COLUMNS Stephen Berk

Undermining Education

DURING GEORGE W. BUSH’s first term, Congress passed the No Child Left Behind Act. Like so many “improvement” acts of the Bush years, No Child Left Behind did pretty much the opposite of what it claimed to be doing.  It was an unfunded mandate, an onerous burden put on the states requiring continuous batteries of standardized testing of school children without appropriating the money to do it.  Conservatives and educational technocrats have been obsessed for decades with the need for public school and particularly teacher accountability.  We never hear of tests for congressional accountability to the voters, but teachers and school administrators frequently get blamed for poor student performance and general public ignorance. Subjection of students to continuous testing would provide the government with numbers by which they could judge school performance.  And those schools that couldn’t cut the mustard would be shut down, their teachers and administrators joining the unemployment lines.

Standardized testing as a measurement of knowledge is riddled with problems too numerous to go into here.  Suffice it to say, it is simplistic, and the very weight carried by these new tests would skew the whole educational process.  Teachers inevitably ended up teaching to the tests instead of engaging the students in the learning process, which involves a good measure of spontaneity and free inquiry.  Also the impact of crucial environmental factors on learning was conveniently ignored. This is particularly disastrous for children and school personnel in the many festering slums caused largely by deindustrialization and unemployment. Since the country’s right turn, government’s chief means of dealing with inner city blight has been the War on Drugs and mass incarceration of the poor, generally minority inhabitants of these areas.  The effect has been to make them even less livable sinkholes, but these places like New York’s South Bronx, with crumbling school buildings and bad underfunding, were now supposed to turn their students around and make them all fast learners through the magic of tests.

Some who supported NCLB sincerely believed that its testing regimen combined with the looming threat of closure aimed at schools whose children continued testing poorly would produce positive results. Tests would somehow motivate study and learning. But malnourished children crowded into wretched little apartments, or even living homeless, don’t perform well at school.  Many libertarian conservatives like the punitive aspect of NCLB, because they dislike “government schools” and want them to fail, so they can privatize the whole educational process, either through the charter school movement, which usually eliminates unruly, costly teachers’ unions, or even more radically, by introduction of voucher systems on the state level that would enable parents to use government education funds to pay for private or home schooling.  Vouchers would cripple funding for and thus kill universal public education, one of America’s oldest democratic institutions.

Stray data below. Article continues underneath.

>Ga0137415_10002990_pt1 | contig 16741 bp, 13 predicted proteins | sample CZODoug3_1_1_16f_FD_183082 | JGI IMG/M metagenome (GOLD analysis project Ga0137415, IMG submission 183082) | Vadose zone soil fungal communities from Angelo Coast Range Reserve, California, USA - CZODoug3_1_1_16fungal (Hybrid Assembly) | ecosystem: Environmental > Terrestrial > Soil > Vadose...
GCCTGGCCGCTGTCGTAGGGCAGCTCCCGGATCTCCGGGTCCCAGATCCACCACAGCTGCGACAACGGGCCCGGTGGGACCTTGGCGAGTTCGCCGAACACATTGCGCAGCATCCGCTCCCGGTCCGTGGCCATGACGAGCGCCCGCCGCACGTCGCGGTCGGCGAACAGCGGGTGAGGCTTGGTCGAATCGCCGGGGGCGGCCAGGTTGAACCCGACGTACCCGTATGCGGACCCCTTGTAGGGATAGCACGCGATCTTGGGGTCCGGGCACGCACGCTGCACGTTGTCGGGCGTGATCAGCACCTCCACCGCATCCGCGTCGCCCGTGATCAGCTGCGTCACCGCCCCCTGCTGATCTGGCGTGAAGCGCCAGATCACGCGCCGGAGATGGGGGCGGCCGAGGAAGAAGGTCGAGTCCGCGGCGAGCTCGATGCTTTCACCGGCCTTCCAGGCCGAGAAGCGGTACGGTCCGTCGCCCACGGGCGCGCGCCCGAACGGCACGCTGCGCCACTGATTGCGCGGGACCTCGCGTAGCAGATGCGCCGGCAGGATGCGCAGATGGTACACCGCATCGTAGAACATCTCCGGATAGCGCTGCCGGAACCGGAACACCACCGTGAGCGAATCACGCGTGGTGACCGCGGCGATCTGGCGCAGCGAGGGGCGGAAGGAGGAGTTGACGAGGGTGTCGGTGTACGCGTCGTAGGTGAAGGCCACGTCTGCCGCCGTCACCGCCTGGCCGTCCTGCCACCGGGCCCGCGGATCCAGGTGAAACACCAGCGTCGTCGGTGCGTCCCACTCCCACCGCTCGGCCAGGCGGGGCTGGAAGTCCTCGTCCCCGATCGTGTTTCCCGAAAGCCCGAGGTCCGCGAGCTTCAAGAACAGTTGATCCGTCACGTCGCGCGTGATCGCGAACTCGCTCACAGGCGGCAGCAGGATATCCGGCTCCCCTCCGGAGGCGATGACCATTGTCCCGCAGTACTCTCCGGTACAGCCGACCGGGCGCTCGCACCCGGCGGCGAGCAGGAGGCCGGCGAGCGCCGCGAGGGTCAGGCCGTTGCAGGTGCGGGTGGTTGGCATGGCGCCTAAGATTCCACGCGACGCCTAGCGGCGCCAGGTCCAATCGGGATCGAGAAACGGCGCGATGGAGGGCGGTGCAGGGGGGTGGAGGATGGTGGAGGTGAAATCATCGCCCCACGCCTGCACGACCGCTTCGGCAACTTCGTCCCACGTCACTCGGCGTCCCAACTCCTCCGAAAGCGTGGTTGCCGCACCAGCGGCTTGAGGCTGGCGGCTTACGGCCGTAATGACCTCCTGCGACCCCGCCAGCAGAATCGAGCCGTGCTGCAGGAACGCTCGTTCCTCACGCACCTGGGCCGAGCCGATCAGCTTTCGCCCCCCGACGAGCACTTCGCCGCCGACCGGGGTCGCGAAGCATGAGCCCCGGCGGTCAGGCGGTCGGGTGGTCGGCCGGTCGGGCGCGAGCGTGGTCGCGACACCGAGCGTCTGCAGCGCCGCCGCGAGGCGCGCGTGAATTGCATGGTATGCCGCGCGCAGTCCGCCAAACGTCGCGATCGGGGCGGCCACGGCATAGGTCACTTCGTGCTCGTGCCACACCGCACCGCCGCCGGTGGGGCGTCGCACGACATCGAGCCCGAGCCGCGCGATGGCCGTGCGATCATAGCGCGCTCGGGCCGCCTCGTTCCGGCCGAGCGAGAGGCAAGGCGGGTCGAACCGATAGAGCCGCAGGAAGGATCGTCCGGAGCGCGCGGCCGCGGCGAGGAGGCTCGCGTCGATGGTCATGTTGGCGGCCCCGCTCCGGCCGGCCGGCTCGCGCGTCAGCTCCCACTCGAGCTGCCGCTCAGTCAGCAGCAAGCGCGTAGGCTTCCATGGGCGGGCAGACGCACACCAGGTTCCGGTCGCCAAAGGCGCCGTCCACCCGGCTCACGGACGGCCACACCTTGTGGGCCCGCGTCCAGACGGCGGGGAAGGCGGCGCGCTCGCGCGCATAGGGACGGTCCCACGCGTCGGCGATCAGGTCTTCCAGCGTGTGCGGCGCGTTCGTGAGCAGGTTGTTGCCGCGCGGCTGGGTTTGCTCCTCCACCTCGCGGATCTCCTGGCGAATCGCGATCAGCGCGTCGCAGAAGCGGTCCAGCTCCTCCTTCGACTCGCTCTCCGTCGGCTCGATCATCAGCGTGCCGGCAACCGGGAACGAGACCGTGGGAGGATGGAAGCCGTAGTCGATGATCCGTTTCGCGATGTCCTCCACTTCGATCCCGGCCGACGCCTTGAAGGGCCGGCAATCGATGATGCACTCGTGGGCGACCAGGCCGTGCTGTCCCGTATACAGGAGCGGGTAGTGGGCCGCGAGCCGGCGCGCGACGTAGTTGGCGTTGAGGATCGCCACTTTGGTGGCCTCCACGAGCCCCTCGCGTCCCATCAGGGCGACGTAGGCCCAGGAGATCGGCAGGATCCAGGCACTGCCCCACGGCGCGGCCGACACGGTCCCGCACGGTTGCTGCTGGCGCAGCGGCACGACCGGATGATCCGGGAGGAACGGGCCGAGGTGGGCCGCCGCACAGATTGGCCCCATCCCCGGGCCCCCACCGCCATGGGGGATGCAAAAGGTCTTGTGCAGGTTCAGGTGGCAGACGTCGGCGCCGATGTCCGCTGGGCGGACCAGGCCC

The Obama administration has tried much harder than its predecessor to get money appropriated for schools and for increasingly expensive higher education.  In its first two years, with a Democratic Congress, they increased Pell Grants to college students and pumped billions into the stimulus bill to save teachers’ jobs.  But when arch conservatives took over the House, they stopped government aid to education in its tracks.  The President and his Education Secretary, Arne Duncan, are anxious to aid struggling schools nationwide, even retaining some of the NCLB strictures, but a nihilistic House stands in the way. With little money in the pipeline now, many see foundation aided semi-private charter schools as the panacea.  I am more than a little skeptical. Charters have leeway to specialize.  They don’t have to take everybody, as public schools do.  And many on the right support them as a way to get rid of teachers’ unions. Unions made teaching a middle class profession by gaining decent wages and retirement benefits, and unions pressured for increased government spending on habitually underfunded public schools. But under the new corporate order, teachers aren’t entitled to a living wage or a decent retirement, are they?

By Stephen Berk

Steve is a retired history professor from California State University at Long Beach. He's currently on the board of directors of Clatsop Community College, and teaches classes in the ENCORE program. He's written extensively on social, political and religious issues, and has been writing a column in HIPFiSHmonthly for over 5 years.